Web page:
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Wednesday 4 October 2023 Dublin: 15°C
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Column I'm supporting a boycott of Israeli academic institutions – here's why
The boycott is aimed at institutions and does not mean Irish academics can’t work with Israeli individuals, writes Harry Browne.

AN INTERNATIONAL CAMPAIGN to denounce not only one of the world’s favourite movie stars, but also one of its niftiest little products? All because the latter is made in a West Bank factory and the former endorsed it? And this campaign actually succeeded in separating her from a middle-of-the-road NGO that she had previously represented?

Honestly, if you had told me about the Scarlett Johansson versus Oxfam versus SodaStream controversy five years ago (hell, two years ago!) I would have thought you were demented. The row and its outcome were an extraordinary index of the growth in consciousness about Israel’s illegal occupation and settlements on Palestinian land, and of an increasingly widespread belief that at least some Israeli companies and institutions should be considered ‘beyond the pale’, even for a vaguely liberal actor and a charity not especially associated with the Middle East.

Although the Scarlett case focused on ‘settlement goods’, it shows the success of the wider campaign for boycott, divestment and sanctions (BDS) against Israel. That campaign, far from being a creature of western do-gooders, originated nine years ago with a call from a broad coalition of Palestinian civil-society groups. And it has had probably its greatest mainstream success in South Africa, where they know a thing or two about these things.

But what about the free exchange of ideas?

But even people who avoid Israeli avocados may feel uncomfortable about academic and cultural boycotts, of the sort recently endorsed by the 5,000-member American Studies Association in the US. What about dialogue and the free exchange of ideas?

Well, try explaining those concepts to Palestinian artists, students, lecturers and researchers under Israeli occupation.

This week saw the launch of a new group, Academics for Palestine, which has gathered about 140 signatures from people who teach in universities and ITs throughout Ireland, north and south. They have pledged not to participate in research and other projects involving Israeli institutions. Israeli universities and companies actually get more EU research funding than their counterparts in the half the countries of the European Union. And millions of euro of that funding goes to projects involving military and security interests — in some cases with direct Irish involvement.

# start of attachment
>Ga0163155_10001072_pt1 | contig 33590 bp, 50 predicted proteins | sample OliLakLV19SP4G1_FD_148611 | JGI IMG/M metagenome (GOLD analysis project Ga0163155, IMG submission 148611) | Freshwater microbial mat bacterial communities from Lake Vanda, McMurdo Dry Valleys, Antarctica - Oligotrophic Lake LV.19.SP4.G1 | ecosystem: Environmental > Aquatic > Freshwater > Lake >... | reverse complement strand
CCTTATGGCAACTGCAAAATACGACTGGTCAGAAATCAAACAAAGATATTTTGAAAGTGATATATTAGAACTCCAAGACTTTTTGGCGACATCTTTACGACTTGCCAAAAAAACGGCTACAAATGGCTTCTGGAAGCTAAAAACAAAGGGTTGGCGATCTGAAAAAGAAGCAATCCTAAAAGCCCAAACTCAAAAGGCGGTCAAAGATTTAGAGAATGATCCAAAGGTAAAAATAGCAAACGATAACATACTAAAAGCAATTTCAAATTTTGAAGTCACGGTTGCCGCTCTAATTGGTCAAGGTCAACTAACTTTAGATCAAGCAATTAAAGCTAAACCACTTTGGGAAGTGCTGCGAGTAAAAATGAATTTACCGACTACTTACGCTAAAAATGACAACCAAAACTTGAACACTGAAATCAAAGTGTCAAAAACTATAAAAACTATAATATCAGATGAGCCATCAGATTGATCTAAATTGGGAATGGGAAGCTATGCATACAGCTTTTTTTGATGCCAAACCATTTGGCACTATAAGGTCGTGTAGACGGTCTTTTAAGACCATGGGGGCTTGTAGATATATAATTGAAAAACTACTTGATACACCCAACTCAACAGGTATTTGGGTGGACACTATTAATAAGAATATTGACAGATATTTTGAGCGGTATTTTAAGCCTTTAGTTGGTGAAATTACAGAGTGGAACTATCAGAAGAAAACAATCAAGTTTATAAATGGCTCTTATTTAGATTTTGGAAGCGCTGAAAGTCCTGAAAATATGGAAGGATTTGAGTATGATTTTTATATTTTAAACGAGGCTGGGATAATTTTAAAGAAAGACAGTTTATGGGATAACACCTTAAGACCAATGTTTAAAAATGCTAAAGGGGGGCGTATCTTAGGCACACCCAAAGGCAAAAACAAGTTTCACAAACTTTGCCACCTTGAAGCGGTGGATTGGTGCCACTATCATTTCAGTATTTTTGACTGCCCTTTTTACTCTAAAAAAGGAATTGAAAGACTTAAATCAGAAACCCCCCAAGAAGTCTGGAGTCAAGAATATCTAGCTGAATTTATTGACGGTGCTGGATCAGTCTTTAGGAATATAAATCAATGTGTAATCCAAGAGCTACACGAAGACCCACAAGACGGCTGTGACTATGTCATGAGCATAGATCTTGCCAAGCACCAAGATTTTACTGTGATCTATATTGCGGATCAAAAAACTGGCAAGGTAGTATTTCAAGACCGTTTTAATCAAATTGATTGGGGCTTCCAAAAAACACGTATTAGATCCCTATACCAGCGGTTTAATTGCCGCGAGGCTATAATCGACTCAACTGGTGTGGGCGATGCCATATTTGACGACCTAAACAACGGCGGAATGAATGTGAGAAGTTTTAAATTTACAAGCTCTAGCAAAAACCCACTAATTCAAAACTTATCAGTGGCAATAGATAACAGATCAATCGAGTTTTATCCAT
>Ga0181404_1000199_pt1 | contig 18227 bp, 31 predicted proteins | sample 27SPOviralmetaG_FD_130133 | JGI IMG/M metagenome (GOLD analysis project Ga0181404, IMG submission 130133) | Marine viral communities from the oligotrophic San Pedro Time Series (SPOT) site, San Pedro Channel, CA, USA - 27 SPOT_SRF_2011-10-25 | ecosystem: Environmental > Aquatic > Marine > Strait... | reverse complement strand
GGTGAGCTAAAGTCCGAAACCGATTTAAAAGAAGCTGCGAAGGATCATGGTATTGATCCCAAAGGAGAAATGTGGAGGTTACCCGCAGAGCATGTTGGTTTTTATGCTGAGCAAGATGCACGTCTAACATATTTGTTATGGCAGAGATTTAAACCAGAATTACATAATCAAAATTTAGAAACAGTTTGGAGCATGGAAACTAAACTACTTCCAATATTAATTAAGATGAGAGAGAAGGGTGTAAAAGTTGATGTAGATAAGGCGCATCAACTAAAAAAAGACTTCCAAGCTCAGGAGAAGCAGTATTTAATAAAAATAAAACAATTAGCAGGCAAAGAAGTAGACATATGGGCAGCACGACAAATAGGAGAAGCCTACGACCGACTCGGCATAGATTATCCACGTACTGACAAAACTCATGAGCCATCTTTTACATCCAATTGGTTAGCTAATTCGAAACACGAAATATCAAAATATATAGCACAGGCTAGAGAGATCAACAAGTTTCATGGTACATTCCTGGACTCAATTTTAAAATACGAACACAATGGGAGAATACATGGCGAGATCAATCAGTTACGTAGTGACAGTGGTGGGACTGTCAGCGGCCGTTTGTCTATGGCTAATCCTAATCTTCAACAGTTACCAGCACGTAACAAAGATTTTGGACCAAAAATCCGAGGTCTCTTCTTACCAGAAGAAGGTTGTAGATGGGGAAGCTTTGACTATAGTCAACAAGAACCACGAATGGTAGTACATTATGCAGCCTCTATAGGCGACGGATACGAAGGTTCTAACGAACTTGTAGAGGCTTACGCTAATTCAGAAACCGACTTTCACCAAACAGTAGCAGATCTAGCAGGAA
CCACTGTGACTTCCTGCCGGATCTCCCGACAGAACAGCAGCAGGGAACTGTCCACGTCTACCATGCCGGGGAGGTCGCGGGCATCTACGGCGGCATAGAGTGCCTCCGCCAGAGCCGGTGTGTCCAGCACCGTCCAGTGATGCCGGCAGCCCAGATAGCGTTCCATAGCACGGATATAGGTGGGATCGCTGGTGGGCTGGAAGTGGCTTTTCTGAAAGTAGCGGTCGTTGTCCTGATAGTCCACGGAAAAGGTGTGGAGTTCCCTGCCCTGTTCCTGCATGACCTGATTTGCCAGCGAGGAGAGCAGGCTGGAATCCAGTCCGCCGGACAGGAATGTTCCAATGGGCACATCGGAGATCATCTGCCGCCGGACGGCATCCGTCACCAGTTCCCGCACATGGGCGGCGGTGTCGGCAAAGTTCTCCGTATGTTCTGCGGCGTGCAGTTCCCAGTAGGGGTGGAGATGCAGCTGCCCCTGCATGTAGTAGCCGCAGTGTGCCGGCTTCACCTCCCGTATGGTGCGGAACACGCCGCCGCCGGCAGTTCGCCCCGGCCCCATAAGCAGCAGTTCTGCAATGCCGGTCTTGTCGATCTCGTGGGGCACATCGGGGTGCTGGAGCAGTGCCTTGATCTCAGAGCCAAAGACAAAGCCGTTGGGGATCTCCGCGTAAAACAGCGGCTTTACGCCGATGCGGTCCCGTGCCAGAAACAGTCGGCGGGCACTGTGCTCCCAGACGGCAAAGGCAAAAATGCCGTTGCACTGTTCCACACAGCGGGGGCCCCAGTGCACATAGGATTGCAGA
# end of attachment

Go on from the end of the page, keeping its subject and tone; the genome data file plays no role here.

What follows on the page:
The boycott is aimed at institutions and does not mean Irish academics can’t work with Israeli individuals.

In fact the famed Israeli historian Ilan Pappé sent a message to the boycott organisers here: “The recent pledge by Irish academics to boycott Israeli academic institutions is yet another landmark in the growing international refusal to allow Israel to continue its oppressive policies against the Palestinians. History would judge each of those who bravely stood alongside the Palestinians in their just struggle for peace and justice as playing a crucial role in ending yet another evil chapter in human history.”

I changed my mind

Still, academic freedom… For years I felt I couldn’t support the boycott, though I did oppose the privileges Israel enjoys in EU research funding. I thought academics and their institutions should be talking to each other, exchanging ideas. Freely, you know?

Then, last year, I visited Gaza. The conditions endured by 1.8 million people there under Israeli siege were sickening to behold, but so was their determination to live normal lives, with higher education an esteemed part of that: I met, for example, Ayah Bashir, a great young scholar determined to become Gaza’s first woman PhD in English. But the things any student or academic should take for granted — the books you need, the capacity to travel to your college — were so rarely available.
And in Gaza I met Miko Peled. Son of a famed Israeli general, he told an audience of Palestinian students that BDS was the only message his society would understand. He firmly and finally convinced me.

I believe in justice

I have to admit it – I have philosemitic tendencies. Growing up as I did in the US, with Rabbi Gottlieb next door, with Jewish girlfriends, with that sweet old couple nearby with the terrifying Nazi-assigned numbers tattooed on their arms, I came to believe, and sneakily still keep somewhere in my consciousness, the idea that as a people Jews have more often than not represented the most genuinely civilised traditions of an otherwise dissolute ‘western civilisation’.

Politically, it should be enough that a representative swathe of the oppressed Palestinian people have asked for BDS – I didn’t wait for white South Africans to tell me it was ok to boycott that apartheid state. But this time, me personally, I must confess that I take my lead from Israelis and other Jewish people (Pappé, Peled, Haim Bresheeth, Hilary and Steven Rose, Judith Butler, Naomi Klein) who insist that militarised Zionism does not represent them, and who have called for an international campaign to rid Israeli society of the shameful injustice of the occupation.

Because that, after all, is the real object of BDS. Not to cut off discussion with Israelis — that would be impossible even if it were desirable, which it is not. The object of BDS is to achieve, by peaceful means, by the small voluntary efforts that are available to ordinary people throughout the world, some too-long-delayed semblance of justice for the Palestinian people.

Harry Browne is a lecturer in journalism in DIT. Twitter @harrybrowne. Contact for more information.

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